"Without knowing how much it is going to cost and how we're going to pay for it, while we're all certainly sympathetic and want to work to make people go back to work -- my home state of Florida certainly suffering with very high unemployment -- we need to know how we're going to pay for it so we don't put this debt on our children and grandchildren," Senator LeMieux stated to the Huffington Post.

During an appearance on the MSNBC "The Ed Show", hosted by Ed Schultz, on October 7; Senator Stabenow cited the Republican obstruction in moving the country forward to enact legislation which would create jobs, to block achievements for President Barack Obama and the Democrat controlled House of Representatives and Senate.

“If they stop any change from happening in people lives, that somehow they would have benefited from that; that we would have failed. But it has been painful show”, Senator Stabenow cited. “As you said that we now have some 400 pieces of legislation many of them directly related to jobs that are being held up. And so the question is, how do we communicate that so that people who’s been trying to move the country forward and who been trying to move it back”, the Senator noted.

An October 6 blog post from “Reach Out Job Search” noted that not only millions of middle and lower class America’s are replying on the supplemental income payments to take care of basic financial needs but; a growing group of 3000 Millionaires collected $18.5 million in unemployment benefits in the 2008 tax year.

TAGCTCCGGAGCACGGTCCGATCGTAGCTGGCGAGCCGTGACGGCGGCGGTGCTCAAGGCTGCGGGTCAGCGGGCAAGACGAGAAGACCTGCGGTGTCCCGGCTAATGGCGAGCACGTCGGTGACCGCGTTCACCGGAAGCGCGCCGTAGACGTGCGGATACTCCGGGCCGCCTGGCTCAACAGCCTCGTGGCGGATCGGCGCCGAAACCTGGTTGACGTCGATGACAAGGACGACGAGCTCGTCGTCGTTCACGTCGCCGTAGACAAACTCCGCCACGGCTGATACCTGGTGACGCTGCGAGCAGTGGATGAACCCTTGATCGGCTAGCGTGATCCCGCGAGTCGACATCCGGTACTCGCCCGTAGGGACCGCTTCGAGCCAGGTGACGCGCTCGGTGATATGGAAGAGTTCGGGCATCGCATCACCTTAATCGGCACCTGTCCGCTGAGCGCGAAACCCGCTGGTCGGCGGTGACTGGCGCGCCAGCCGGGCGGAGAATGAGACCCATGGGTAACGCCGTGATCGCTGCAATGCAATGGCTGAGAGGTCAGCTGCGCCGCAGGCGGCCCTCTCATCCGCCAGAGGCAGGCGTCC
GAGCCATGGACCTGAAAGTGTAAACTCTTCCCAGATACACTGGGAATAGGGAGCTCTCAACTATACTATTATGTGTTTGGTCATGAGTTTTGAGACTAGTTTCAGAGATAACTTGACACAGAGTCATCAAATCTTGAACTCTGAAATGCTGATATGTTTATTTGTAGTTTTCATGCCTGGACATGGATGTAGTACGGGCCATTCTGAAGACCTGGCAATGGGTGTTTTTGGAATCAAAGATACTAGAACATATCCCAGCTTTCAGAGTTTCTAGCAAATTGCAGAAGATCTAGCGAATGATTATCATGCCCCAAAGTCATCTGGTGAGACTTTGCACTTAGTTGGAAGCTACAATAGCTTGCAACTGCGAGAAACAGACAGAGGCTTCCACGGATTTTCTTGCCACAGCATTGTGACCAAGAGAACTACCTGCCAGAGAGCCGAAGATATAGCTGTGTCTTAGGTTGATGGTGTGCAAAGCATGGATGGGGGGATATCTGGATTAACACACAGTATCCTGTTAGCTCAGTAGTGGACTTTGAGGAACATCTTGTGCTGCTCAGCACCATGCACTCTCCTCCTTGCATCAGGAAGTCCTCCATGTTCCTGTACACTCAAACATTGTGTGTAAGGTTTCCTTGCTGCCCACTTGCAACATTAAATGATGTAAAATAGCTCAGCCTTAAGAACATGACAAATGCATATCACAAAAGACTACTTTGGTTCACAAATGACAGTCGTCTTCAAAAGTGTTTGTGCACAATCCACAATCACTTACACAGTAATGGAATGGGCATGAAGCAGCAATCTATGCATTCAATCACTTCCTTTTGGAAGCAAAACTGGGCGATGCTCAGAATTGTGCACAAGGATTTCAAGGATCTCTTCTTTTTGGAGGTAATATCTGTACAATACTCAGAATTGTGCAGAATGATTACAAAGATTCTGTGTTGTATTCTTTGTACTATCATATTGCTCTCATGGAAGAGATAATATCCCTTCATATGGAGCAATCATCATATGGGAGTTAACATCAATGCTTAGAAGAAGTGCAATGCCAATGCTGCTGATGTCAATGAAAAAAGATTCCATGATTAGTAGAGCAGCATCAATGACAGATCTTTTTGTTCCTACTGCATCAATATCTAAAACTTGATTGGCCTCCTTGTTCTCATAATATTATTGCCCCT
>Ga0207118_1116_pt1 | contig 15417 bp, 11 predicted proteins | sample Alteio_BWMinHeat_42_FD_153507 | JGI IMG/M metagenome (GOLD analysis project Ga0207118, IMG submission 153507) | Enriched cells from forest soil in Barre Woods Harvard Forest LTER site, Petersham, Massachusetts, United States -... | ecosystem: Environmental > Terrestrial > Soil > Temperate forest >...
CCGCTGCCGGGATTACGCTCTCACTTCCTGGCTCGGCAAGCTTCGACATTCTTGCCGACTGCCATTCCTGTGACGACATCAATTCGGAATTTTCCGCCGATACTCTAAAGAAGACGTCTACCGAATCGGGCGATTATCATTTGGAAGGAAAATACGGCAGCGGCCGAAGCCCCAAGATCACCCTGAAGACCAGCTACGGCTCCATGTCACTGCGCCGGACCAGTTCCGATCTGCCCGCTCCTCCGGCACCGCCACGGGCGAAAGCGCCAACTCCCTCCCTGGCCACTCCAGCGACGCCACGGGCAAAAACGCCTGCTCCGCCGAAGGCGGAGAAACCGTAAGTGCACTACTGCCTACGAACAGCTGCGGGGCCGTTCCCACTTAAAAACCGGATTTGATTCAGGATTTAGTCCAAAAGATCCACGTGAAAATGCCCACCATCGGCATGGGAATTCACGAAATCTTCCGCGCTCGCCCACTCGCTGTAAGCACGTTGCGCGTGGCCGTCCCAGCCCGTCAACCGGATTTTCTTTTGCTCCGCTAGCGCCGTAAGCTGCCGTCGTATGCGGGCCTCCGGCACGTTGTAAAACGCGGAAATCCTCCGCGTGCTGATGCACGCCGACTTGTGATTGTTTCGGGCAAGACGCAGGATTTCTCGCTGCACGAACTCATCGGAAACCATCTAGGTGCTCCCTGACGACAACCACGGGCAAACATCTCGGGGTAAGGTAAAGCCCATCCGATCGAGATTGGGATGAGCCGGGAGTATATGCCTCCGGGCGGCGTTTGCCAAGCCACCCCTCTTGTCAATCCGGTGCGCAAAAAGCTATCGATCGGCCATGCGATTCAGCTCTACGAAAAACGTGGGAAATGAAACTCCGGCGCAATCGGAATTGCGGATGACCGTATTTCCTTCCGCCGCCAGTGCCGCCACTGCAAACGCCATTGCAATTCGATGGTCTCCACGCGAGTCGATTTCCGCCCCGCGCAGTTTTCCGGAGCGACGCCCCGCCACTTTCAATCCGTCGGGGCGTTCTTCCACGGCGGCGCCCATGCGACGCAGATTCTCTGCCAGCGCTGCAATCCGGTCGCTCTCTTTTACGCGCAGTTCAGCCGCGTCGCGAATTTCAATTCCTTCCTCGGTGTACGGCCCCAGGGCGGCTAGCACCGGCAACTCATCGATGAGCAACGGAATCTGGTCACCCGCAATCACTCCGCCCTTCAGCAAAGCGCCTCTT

Some economic leaders are calling for a President Franklin Roosevelt type Works Progress Administration (WPA) program, or a governmental jobs program, is need to stimulate employment growth. Yale economist Robert J. Shiller wrote in a recent in the New York Times article cited on Huffington Post, the following:

"Why not use government policy to directly create jobs -- labor-intensive service jobs in fields like education, public health and safety, urban infrastructure maintenance, youth programs, elder care, conservation, arts and letters, and scientific research?
Would this be an effective use of resources? From the standpoint of economic theory, government expenditures in such areas often provide benefits that are not being produced by the market economy."


The Economic Policy Institute wrote a five-point plan, that similar to a WPA government programming, would create employment opportunities, in America.

"If the private sector can't put people back to work, then the public sector must," reasons the Economic Policy Institute.  As part of its five-point plan to stem the unemployment crisis, the progressive group calls for spending $40 billion per year for three years on a public service jobs that would put one million people back to work. Among the details:
During the first six to nine months, the program would fund fast-track jobs. Projects would be limited to a discrete list of activities in order to allow for quick implementation and large-scale employment. This fast-track authority should be carefully defined to prevent abuses. It should be limited to four areas that reflect national priorities and demonstrate a high potential impact for aggregate job creation: neighborhood/community improvement, child health and development, access to public services, and public safety.
Fast-track jobs might include, for example:

• cleaning up of abandoned and vacant properties to alleviate blight in distressed and foreclosure-affected neighborhoods; 
• staffing emergency food programs to reduce hunger and promote family stability; 
• working in Head Start, child care, and other early childhood education programs to promote school readiness and early literacy; 
• renovating and maintaining parks, playgrounds, and other public spaces."